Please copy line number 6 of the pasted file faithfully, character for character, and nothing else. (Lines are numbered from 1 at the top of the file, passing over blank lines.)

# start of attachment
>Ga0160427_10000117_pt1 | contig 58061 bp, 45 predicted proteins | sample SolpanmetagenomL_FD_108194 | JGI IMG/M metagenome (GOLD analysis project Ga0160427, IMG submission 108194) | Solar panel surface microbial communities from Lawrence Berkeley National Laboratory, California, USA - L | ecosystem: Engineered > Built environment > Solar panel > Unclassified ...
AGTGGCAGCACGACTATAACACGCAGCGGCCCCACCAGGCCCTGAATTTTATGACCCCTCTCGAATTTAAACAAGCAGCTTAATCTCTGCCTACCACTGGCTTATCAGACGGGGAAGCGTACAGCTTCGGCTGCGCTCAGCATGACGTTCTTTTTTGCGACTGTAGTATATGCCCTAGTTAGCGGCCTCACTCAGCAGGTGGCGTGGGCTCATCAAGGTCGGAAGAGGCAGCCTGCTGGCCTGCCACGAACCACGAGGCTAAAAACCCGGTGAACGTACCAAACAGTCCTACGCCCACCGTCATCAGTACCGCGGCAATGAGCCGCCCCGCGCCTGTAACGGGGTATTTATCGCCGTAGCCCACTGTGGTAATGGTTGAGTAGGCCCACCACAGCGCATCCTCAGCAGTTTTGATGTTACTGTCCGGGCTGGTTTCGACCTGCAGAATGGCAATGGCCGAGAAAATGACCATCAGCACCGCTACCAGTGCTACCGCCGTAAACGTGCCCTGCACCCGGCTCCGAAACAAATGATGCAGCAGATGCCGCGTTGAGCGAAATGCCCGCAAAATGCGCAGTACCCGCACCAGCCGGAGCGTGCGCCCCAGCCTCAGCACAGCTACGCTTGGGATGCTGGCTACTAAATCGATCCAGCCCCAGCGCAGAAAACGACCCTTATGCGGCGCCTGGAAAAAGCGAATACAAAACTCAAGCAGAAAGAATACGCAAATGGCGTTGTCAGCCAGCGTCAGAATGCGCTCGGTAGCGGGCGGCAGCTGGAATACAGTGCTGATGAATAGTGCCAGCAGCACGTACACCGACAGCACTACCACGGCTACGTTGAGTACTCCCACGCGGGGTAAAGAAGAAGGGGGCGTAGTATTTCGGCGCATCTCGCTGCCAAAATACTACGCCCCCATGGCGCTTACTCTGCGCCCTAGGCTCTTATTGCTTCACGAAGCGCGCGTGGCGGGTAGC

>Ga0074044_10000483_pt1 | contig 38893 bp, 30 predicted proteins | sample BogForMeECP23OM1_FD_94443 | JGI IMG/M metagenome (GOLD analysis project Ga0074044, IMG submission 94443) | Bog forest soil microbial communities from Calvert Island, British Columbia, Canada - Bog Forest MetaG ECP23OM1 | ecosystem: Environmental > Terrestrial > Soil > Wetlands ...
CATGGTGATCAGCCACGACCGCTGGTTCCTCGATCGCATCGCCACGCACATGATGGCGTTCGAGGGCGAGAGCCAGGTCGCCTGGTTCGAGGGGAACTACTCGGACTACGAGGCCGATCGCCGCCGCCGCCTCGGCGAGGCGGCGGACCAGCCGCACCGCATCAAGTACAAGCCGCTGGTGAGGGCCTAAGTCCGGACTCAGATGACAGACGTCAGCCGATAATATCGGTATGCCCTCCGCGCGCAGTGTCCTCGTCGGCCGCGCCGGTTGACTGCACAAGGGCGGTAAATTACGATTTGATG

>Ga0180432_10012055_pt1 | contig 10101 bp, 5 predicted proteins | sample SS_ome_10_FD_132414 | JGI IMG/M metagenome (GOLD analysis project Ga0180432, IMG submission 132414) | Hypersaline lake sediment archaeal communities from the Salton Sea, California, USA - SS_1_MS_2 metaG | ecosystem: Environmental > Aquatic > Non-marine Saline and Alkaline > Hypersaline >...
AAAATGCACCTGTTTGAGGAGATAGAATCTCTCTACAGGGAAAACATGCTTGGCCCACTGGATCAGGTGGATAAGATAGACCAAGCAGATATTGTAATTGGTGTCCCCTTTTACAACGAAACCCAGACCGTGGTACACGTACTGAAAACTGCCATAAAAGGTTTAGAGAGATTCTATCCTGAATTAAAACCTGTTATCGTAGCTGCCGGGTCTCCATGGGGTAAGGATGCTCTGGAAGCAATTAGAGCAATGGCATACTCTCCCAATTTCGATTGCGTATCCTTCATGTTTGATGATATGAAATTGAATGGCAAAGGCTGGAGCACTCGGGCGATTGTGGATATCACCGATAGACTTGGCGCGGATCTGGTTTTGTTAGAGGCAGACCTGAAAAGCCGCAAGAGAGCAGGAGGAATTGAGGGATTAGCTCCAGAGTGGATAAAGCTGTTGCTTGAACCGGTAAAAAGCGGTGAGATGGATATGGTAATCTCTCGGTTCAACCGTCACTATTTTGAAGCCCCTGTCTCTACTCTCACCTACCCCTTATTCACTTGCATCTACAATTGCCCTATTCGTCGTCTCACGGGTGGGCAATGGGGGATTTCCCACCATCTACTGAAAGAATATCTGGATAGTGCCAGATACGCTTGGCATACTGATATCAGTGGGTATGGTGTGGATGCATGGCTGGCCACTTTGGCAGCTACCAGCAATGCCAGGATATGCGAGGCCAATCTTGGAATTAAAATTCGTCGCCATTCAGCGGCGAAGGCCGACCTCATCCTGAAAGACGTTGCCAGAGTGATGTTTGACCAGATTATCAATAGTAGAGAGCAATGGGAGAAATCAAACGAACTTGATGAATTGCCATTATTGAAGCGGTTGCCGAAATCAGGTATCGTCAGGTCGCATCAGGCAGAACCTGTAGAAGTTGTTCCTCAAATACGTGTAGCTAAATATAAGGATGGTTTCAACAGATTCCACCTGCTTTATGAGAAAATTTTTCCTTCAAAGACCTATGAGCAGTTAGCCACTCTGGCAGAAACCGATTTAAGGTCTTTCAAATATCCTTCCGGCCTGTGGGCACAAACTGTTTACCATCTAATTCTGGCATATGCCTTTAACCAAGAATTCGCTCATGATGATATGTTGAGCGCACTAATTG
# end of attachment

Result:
AAAATGCACCTGTTTGAGGAGATAGAATCTCTCTACAGGGAAAACATGCTTGGCCCACTGGATCAGGTGGATAAGATAGACCAAGCAGATATTGTAATTGGTGTCCCCTTTTACAACGAAACCCAGACCGTGGTACACGTACTGAAAACTGCCATAAAAGGTTTAGAGAGATTCTATCCTGAATTAAAACCTGTTATCGTAGCTGCCGGGTCTCCATGGGGTAAGGATGCTCTGGAAGCAATTAGAGCAATGGCATACTCTCCCAATTTCGATTGCGTATCCTTCATGTTTGATGATATGAAATTGAATGGCAAAGGCTGGAGCACTCGGGCGATTGTGGATATCACCGATAGACTTGGCGCGGATCTGGTTTTGTTAGAGGCAGACCTGAAAAGCCGCAAGAGAGCAGGAGGAATTGAGGGATTAGCTCCAGAGTGGATAAAGCTGTTGCTTGAACCGGTAAAAAGCGGTGAGATGGATATGGTAATCTCTCGGTTCAACCGTCACTATTTTGAAGCCCCTGTCTCTACTCTCACCTACCCCTTATTCACTTGCATCTACAATTGCCCTATTCGTCGTCTCACGGGTGGGCAATGGGGGATTTCCCACCATCTACTGAAAGAATATCTGGATAGTGCCAGATACGCTTGGCATACTGATATCAGTGGGTATGGTGTGGATGCATGGCTGGCCACTTTGGCAGCTACCAGCAATGCCAGGATATGCGAGGCCAATCTTGGAATTAAAATTCGTCGCCATTCAGCGGCGAAGGCCGACCTCATCCTGAAAGACGTTGCCAGAGTGATGTTTGACCAGATTATCAATAGTAGAGAGCAATGGGAGAAATCAAACGAACTTGATGAATTGCCATTATTGAAGCGGTTGCCGAAATCAGGTATCGTCAGGTCGCATCAGGCAGAACCTGTAGAAGTTGTTCCTCAAATACGTGTAGCTAAATATAAGGATGGTTTCAACAGATTCCACCTGCTTTATGAGAAAATTTTTCCTTCAAAGACCTATGAGCAGTTAGCCACTCTGGCAGAAACCGATTTAAGGTCTTTCAAATATCCTTCCGGCCTGTGGGCACAAACTGTTTACCATCTAATTCTGGCATATGCCTTTAACCAAGAATTCGCTCATGATGATATGTTGAGCGCACTAATTG